4.7 Slack Tide
I’ve come to the conclusion that watching a TV show is much like a blossoming relationship. When it starts, everything is new and unexpected, you’re not sure what to make of it, and you’re unsure how you’ll get on. And then as it progresses, even if you’ve already decided it won’t really go anywhere, you can still enjoy the interaction and uncertainty. That’s where I am with Dexter; it’s the strange girlfriend you thought you knew, but suspected you never really did.
Slack Tide is such a fantastic piece of TV, I have no inclination to significantly spoil it for anyone who likes this show, as the parts mesh like a Swiss watch.
What I will say is that it gives a few interesting insights into Arthur that we’d not previously been given. One is that his docile personality is rather squeamish, to the point where he can’t deal with dispatching an injured animal. Or is that acting? The multi-personality disorder that Arthur has makes him more dangerous than Dexter suspects (and no, it’s not schizophrenia, which is actually something different).
There is, however, in here a complete travesty of logic regarding a felled piece of wood Arthur is working. He takes a felled tree and we see him methodically working it, until it eventually appears as a finished coffin. For whom, I’ve no idea. Dexter?
These sequences entirely confused me. You can’t just cut down a tree and make things out of it later that day, week or even month. You also can’t realistically make a coffin using mortise and tenon joints, as the angles where the pieces join are way too complicated. And you don’t plane down thick pieces till they become planks.
Dexter is usually almost completely dumb-stuff free, so I wonder why it seemed to have so many holes. If Arthur really did what we see in the show, he’s even crazier than I’d ever imagined.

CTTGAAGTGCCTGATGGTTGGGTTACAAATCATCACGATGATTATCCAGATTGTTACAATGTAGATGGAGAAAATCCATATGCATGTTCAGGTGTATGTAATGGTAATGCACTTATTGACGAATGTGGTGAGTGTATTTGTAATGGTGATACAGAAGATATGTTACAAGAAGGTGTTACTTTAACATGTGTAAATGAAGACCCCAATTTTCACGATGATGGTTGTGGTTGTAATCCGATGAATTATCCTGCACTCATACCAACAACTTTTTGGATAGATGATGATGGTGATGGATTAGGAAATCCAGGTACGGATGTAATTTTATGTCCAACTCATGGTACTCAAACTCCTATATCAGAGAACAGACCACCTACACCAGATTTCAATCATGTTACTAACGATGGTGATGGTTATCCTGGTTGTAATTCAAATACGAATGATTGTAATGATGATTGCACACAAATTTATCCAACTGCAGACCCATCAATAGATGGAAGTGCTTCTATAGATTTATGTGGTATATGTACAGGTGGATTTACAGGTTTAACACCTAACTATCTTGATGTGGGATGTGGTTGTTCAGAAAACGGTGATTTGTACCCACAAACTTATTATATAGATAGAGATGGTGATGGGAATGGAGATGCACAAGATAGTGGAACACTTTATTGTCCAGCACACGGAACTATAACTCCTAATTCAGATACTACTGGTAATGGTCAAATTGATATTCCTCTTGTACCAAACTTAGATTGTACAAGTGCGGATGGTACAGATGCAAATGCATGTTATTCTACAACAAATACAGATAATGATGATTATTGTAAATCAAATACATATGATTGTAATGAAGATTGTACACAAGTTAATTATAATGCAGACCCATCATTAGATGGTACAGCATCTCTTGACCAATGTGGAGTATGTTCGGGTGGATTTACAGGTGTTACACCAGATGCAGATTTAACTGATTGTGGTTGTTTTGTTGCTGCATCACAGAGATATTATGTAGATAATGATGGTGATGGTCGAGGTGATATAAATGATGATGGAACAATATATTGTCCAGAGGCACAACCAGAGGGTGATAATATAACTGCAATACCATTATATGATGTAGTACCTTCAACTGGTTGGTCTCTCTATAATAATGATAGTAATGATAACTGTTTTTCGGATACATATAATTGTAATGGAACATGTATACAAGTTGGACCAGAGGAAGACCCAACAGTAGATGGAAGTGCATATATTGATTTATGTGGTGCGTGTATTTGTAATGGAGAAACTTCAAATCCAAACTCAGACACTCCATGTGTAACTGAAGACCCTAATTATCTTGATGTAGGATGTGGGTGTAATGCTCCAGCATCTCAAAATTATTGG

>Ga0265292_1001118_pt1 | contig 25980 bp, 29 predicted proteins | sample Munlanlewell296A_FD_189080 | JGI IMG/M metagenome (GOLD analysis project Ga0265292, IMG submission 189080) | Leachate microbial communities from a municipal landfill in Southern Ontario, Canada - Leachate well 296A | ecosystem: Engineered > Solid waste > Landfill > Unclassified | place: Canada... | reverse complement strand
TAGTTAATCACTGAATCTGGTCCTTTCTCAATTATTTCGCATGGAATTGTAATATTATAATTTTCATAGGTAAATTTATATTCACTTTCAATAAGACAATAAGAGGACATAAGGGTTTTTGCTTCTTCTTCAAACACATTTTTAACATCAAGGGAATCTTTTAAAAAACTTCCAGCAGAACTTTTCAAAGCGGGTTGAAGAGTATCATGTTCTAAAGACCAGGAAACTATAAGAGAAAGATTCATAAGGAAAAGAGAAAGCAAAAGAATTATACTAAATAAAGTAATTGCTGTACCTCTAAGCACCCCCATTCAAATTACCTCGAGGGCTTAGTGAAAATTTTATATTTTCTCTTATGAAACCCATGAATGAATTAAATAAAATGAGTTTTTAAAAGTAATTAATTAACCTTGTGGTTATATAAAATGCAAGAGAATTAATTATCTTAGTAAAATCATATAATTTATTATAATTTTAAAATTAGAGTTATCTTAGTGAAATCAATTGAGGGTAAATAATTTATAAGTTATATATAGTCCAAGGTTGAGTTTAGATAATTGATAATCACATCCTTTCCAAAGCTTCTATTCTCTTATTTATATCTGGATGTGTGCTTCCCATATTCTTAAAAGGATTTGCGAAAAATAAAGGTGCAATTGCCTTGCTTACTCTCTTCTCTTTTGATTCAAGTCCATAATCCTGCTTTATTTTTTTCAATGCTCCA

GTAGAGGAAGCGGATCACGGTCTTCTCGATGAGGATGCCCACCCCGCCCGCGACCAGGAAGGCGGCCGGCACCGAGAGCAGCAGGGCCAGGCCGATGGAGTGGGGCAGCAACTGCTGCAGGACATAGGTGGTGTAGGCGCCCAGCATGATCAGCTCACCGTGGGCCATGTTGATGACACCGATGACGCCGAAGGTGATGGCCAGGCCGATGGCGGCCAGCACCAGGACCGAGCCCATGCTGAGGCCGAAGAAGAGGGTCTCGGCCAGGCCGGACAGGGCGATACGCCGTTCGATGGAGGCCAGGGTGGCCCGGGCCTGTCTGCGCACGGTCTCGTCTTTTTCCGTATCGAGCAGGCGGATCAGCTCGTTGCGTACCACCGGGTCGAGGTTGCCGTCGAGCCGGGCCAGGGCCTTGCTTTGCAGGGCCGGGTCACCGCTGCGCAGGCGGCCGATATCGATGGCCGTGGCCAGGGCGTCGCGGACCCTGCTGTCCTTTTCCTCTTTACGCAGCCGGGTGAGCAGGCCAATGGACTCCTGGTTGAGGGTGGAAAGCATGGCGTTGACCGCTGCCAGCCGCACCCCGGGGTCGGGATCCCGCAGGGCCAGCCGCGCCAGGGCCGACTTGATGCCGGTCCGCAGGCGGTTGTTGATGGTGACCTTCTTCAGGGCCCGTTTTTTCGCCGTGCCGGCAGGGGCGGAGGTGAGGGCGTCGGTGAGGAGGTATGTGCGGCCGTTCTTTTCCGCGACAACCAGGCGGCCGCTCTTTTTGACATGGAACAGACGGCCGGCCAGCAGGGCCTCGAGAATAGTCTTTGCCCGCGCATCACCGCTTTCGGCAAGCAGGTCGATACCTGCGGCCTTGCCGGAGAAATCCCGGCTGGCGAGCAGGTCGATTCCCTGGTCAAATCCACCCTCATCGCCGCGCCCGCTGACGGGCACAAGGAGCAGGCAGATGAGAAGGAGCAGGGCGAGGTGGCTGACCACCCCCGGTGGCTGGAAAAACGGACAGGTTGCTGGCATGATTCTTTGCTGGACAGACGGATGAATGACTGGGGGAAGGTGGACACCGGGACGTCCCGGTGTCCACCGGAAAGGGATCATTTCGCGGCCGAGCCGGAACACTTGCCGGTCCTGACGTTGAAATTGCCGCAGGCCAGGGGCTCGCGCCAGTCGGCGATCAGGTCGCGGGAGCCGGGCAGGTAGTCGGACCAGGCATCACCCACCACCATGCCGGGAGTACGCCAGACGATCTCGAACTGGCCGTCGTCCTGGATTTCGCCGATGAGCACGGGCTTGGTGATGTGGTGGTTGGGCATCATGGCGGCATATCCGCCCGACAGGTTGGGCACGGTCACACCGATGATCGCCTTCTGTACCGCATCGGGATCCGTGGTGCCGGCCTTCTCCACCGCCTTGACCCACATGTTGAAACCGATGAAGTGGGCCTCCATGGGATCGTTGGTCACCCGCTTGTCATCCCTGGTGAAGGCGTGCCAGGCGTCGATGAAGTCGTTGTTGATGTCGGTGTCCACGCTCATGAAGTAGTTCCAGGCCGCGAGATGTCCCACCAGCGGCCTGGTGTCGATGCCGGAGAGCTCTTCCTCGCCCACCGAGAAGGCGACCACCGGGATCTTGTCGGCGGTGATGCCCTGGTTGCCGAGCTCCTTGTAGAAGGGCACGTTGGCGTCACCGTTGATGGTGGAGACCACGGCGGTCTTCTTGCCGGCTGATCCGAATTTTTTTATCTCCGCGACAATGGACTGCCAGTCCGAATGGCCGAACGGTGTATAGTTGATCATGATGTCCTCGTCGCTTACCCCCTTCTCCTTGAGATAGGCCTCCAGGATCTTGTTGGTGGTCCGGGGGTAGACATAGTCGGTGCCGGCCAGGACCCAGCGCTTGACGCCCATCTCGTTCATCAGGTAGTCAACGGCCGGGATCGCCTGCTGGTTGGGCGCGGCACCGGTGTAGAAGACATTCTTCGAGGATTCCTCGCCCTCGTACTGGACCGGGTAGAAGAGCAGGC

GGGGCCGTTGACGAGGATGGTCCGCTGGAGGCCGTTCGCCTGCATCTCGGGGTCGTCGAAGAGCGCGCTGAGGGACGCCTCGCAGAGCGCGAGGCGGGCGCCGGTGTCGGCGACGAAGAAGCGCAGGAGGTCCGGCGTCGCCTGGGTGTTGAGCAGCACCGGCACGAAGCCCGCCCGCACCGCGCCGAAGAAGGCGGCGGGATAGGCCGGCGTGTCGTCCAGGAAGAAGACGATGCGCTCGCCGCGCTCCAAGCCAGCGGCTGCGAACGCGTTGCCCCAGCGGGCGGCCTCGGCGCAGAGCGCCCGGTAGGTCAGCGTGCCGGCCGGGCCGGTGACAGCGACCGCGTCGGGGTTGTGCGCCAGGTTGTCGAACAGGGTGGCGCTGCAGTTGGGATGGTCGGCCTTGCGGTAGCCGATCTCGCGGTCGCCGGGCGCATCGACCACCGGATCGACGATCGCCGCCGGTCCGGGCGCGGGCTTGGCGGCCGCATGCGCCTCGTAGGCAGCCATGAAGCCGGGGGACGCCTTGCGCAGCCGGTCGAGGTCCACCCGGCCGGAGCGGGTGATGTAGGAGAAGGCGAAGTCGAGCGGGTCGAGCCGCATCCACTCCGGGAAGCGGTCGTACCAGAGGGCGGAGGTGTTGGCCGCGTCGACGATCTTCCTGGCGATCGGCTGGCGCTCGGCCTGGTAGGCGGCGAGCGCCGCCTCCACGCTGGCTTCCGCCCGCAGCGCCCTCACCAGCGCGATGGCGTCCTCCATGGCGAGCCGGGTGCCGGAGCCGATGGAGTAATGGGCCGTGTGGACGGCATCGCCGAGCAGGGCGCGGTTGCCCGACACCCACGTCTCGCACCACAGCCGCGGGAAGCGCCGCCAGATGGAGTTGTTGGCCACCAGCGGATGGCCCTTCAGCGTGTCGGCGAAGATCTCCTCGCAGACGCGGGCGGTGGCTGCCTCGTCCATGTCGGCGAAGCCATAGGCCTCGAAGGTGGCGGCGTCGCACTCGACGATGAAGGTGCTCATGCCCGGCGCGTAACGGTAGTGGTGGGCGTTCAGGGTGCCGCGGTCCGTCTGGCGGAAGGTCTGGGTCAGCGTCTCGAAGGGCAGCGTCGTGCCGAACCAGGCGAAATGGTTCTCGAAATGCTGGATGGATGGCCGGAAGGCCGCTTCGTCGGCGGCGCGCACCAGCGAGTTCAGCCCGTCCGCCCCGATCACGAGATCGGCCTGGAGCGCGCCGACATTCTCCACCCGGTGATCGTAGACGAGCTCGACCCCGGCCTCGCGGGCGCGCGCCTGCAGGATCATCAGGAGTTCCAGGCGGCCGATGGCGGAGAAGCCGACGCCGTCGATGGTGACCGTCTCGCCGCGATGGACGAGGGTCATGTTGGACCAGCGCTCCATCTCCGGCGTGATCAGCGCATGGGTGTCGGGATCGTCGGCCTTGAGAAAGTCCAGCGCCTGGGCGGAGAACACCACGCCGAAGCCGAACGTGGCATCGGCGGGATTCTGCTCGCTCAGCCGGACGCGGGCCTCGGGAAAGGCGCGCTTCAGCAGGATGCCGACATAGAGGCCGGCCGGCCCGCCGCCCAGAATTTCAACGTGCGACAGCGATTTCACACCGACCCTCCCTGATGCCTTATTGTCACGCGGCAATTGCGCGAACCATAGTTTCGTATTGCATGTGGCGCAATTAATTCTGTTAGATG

On a more positive note, the episode guest is Brit actor Greg Ellis, who was last seen playing the unfortunate ‘red shirt’ in the summer blockbuster Star Trek. I’d like to say he lasts longer in this, but that might give too much away.
What I am really enjoying is Dexter’s attempts to put into practice what he’s learning from Arthur, with varying degrees of success. Although Dex is marginally better at selling the idea of being normal to Arthur than he does to his own family. Based on what each actually perceives of him, this is pretty ironic.
I just wish they’d given the kid who plays Cody (Preston Bailey) a hairstyle that wasn’t a throwback to The Beatles, but now I’m nitpicking.
In the final act, Dexter does something that he’s never done before, as far as we’re aware and the Ghost of Harry does not approve, unsurprisingly. I won’t tell you what, but it wouldn’t surprise me if it gets utterly flipped in the next story.
My favourite scene that doesn’t impact the plot is the one where Dex tells a scary story around the campfire, which gets so child-unfriendly that one of the other fathers steps in to stop the kids having nightmares.
What’s being lined up here, as we get into the final five episodes, is that Dexter is now on a collision course with Debra, Joey and Arthur, just to name three. I’m just hoping Debra survives, but there are no guarantees with this show.
Read Billy’s take on episode 6 here.